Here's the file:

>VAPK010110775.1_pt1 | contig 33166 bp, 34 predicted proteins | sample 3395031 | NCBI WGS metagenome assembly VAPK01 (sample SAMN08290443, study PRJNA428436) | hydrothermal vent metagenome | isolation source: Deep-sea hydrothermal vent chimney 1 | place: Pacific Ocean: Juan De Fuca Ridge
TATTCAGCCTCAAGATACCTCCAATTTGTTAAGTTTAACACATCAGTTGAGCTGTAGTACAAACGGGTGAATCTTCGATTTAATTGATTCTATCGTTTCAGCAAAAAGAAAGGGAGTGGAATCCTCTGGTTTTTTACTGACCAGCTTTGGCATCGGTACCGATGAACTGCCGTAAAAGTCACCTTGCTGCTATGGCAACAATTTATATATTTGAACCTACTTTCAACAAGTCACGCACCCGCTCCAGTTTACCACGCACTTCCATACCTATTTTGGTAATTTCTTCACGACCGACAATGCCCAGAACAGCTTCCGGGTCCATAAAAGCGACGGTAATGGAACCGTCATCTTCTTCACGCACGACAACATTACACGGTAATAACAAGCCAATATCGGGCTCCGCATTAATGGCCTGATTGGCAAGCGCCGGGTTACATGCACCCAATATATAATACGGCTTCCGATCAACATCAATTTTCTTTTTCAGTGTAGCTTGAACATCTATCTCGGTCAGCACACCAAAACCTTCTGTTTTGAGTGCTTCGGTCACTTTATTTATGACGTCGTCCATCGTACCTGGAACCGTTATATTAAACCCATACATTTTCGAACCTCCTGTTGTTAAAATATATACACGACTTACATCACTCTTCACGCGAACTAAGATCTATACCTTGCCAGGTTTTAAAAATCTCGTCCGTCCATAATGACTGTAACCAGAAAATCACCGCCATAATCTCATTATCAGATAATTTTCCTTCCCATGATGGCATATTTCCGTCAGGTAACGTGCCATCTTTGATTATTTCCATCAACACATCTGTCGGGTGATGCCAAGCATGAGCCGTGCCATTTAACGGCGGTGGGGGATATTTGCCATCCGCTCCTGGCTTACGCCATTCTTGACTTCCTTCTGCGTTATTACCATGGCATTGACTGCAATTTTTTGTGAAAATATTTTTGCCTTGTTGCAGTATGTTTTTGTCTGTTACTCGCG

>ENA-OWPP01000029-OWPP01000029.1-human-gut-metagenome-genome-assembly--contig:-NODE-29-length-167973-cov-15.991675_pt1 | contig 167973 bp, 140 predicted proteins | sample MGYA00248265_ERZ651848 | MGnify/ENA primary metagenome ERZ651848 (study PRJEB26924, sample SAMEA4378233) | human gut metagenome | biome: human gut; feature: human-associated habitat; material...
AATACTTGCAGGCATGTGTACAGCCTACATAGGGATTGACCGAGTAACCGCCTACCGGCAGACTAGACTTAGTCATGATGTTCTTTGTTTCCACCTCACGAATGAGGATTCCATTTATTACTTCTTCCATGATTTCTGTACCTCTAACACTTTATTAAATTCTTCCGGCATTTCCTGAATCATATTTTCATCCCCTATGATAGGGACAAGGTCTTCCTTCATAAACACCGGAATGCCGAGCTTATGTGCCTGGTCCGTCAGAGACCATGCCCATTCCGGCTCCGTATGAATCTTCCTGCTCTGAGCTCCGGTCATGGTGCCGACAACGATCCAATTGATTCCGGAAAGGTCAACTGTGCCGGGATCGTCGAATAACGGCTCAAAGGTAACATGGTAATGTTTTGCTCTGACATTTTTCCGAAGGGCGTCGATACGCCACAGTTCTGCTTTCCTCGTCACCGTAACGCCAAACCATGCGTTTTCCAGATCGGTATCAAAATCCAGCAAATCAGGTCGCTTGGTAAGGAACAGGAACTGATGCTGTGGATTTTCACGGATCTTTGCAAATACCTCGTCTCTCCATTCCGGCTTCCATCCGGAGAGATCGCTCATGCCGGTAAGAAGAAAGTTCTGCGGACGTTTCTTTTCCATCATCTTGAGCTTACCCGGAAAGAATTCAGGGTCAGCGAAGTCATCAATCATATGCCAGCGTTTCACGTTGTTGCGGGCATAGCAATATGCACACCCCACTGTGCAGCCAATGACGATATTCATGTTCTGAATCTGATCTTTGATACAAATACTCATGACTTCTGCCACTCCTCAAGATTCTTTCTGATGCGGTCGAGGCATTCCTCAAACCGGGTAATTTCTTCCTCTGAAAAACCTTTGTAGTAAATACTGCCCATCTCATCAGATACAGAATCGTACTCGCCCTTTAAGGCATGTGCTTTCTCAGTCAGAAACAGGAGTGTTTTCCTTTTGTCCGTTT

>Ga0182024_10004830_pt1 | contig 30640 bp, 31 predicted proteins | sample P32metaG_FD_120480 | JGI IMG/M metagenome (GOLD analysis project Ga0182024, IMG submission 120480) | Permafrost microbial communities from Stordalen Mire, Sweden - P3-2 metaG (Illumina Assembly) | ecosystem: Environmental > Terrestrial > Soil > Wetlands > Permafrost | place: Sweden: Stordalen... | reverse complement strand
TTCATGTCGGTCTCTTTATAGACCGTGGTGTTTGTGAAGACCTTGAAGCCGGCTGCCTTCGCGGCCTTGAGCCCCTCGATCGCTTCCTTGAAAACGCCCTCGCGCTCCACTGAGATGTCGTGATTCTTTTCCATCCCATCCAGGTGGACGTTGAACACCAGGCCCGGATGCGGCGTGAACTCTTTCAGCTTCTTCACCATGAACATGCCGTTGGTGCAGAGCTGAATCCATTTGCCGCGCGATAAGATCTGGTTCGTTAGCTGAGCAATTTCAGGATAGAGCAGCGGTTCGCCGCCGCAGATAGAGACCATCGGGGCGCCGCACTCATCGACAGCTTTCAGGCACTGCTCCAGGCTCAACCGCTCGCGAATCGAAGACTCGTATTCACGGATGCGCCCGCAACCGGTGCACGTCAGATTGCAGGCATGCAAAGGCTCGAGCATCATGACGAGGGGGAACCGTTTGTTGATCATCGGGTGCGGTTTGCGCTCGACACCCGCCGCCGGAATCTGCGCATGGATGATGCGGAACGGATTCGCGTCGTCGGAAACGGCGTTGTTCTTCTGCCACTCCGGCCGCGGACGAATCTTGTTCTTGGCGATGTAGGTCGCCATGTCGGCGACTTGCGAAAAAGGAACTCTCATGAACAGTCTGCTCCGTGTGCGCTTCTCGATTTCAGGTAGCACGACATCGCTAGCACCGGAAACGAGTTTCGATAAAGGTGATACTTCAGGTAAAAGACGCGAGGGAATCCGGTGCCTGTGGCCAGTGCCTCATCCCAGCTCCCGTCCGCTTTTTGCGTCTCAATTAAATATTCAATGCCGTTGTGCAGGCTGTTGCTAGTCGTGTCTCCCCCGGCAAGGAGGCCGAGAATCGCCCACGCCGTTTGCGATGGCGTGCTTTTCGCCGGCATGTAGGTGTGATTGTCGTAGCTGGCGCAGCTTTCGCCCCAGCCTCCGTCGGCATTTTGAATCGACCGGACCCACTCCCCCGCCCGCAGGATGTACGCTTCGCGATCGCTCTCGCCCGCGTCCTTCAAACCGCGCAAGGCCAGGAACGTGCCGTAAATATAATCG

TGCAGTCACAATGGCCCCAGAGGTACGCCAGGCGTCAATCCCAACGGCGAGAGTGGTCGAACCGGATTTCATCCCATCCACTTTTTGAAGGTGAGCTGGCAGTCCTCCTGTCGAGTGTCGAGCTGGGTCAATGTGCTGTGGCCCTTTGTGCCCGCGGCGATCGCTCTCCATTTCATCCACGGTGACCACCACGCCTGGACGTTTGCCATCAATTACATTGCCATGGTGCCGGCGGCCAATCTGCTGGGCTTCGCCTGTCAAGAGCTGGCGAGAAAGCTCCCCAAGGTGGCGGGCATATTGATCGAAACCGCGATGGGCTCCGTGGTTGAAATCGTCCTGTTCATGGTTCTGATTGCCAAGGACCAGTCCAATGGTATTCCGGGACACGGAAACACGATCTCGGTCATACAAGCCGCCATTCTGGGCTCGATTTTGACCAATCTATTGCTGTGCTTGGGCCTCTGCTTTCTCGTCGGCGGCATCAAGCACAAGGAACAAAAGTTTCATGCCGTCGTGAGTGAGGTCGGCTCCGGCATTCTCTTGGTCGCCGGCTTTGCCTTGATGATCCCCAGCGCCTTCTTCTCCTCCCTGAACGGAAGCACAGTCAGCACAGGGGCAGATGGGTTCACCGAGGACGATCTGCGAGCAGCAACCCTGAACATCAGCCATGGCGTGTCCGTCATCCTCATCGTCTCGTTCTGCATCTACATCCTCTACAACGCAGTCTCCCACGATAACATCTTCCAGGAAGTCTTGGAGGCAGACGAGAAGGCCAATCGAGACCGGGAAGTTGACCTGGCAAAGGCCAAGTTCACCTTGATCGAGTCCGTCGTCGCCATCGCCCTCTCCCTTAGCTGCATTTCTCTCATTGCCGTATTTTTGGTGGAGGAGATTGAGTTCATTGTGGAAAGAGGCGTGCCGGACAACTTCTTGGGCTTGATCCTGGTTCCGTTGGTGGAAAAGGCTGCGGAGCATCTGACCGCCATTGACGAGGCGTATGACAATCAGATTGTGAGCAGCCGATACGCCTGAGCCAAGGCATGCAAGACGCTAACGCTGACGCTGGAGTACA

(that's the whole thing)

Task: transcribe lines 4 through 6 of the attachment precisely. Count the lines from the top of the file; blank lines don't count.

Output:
AATACTTGCAGGCATGTGTACAGCCTACATAGGGATTGACCGAGTAACCGCCTACCGGCAGACTAGACTTAGTCATGATGTTCTTTGTTTCCACCTCACGAATGAGGATTCCATTTATTACTTCTTCCATGATTTCTGTACCTCTAACACTTTATTAAATTCTTCCGGCATTTCCTGAATCATATTTTCATCCCCTATGATAGGGACAAGGTCTTCCTTCATAAACACCGGAATGCCGAGCTTATGTGCCTGGTCCGTCAGAGACCATGCCCATTCCGGCTCCGTATGAATCTTCCTGCTCTGAGCTCCGGTCATGGTGCCGACAACGATCCAATTGATTCCGGAAAGGTCAACTGTGCCGGGATCGTCGAATAACGGCTCAAAGGTAACATGGTAATGTTTTGCTCTGACATTTTTCCGAAGGGCGTCGATACGCCACAGTTCTGCTTTCCTCGTCACCGTAACGCCAAACCATGCGTTTTCCAGATCGGTATCAAAATCCAGCAAATCAGGTCGCTTGGTAAGGAACAGGAACTGATGCTGTGGATTTTCACGGATCTTTGCAAATACCTCGTCTCTCCATTCCGGCTTCCATCCGGAGAGATCGCTCATGCCGGTAAGAAGAAAGTTCTGCGGACGTTTCTTTTCCATCATCTTGAGCTTACCCGGAAAGAATTCAGGGTCAGCGAAGTCATCAATCATATGCCAGCGTTTCACGTTGTTGCGGGCATAGCAATATGCACACCCCACTGTGCAGCCAATGACGATATTCATGTTCTGAATCTGATCTTTGATACAAATACTCATGACTTCTGCCACTCCTCAAGATTCTTTCTGATGCGGTCGAGGCATTCCTCAAACCGGGTAATTTCTTCCTCTGAAAAACCTTTGTAGTAAATACTGCCCATCTCATCAGATACAGAATCGTACTCGCCCTTTAAGGCATGTGCTTTCTCAGTCAGAAACAGGAGTGTTTTCCTTTTGTCCGTTT

>Ga0182024_10004830_pt1 | contig 30640 bp, 31 predicted proteins | sample P32metaG_FD_120480 | JGI IMG/M metagenome (GOLD analysis project Ga0182024, IMG submission 120480) | Permafrost microbial communities from Stordalen Mire, Sweden - P3-2 metaG (Illumina Assembly) | ecosystem: Environmental > Terrestrial > Soil > Wetlands > Permafrost | place: Sweden: Stordalen... | reverse complement strand
TTCATGTCGGTCTCTTTATAGACCGTGGTGTTTGTGAAGACCTTGAAGCCGGCTGCCTTCGCGGCCTTGAGCCCCTCGATCGCTTCCTTGAAAACGCCCTCGCGCTCCACTGAGATGTCGTGATTCTTTTCCATCCCATCCAGGTGGACGTTGAACACCAGGCCCGGATGCGGCGTGAACTCTTTCAGCTTCTTCACCATGAACATGCCGTTGGTGCAGAGCTGAATCCATTTGCCGCGCGATAAGATCTGGTTCGTTAGCTGAGCAATTTCAGGATAGAGCAGCGGTTCGCCGCCGCAGATAGAGACCATCGGGGCGCCGCACTCATCGACAGCTTTCAGGCACTGCTCCAGGCTCAACCGCTCGCGAATCGAAGACTCGTATTCACGGATGCGCCCGCAACCGGTGCACGTCAGATTGCAGGCATGCAAAGGCTCGAGCATCATGACGAGGGGGAACCGTTTGTTGATCATCGGGTGCGGTTTGCGCTCGACACCCGCCGCCGGAATCTGCGCATGGATGATGCGGAACGGATTCGCGTCGTCGGAAACGGCGTTGTTCTTCTGCCACTCCGGCCGCGGACGAATCTTGTTCTTGGCGATGTAGGTCGCCATGTCGGCGACTTGCGAAAAAGGAACTCTCATGAACAGTCTGCTCCGTGTGCGCTTCTCGATTTCAGGTAGCACGACATCGCTAGCACCGGAAACGAGTTTCGATAAAGGTGATACTTCAGGTAAAAGACGCGAGGGAATCCGGTGCCTGTGGCCAGTGCCTCATCCCAGCTCCCGTCCGCTTTTTGCGTCTCAATTAAATATTCAATGCCGTTGTGCAGGCTGTTGCTAGTCGTGTCTCCCCCGGCAAGGAGGCCGAGAATCGCCCACGCCGTTTGCGATGGCGTGCTTTTCGCCGGCATGTAGGTGTGATTGTCGTAGCTGGCGCAGCTTTCGCCCCAGCCTCCGTCGGCATTTTGAATCGACCGGACCCACTCCCCCGCCCGCAGGATGTACGCTTCGCGATCGCTCTCGCCCGCGTCCTTCAAACCGCGCAAGGCCAGGAACGTGCCGTAAATATAATCG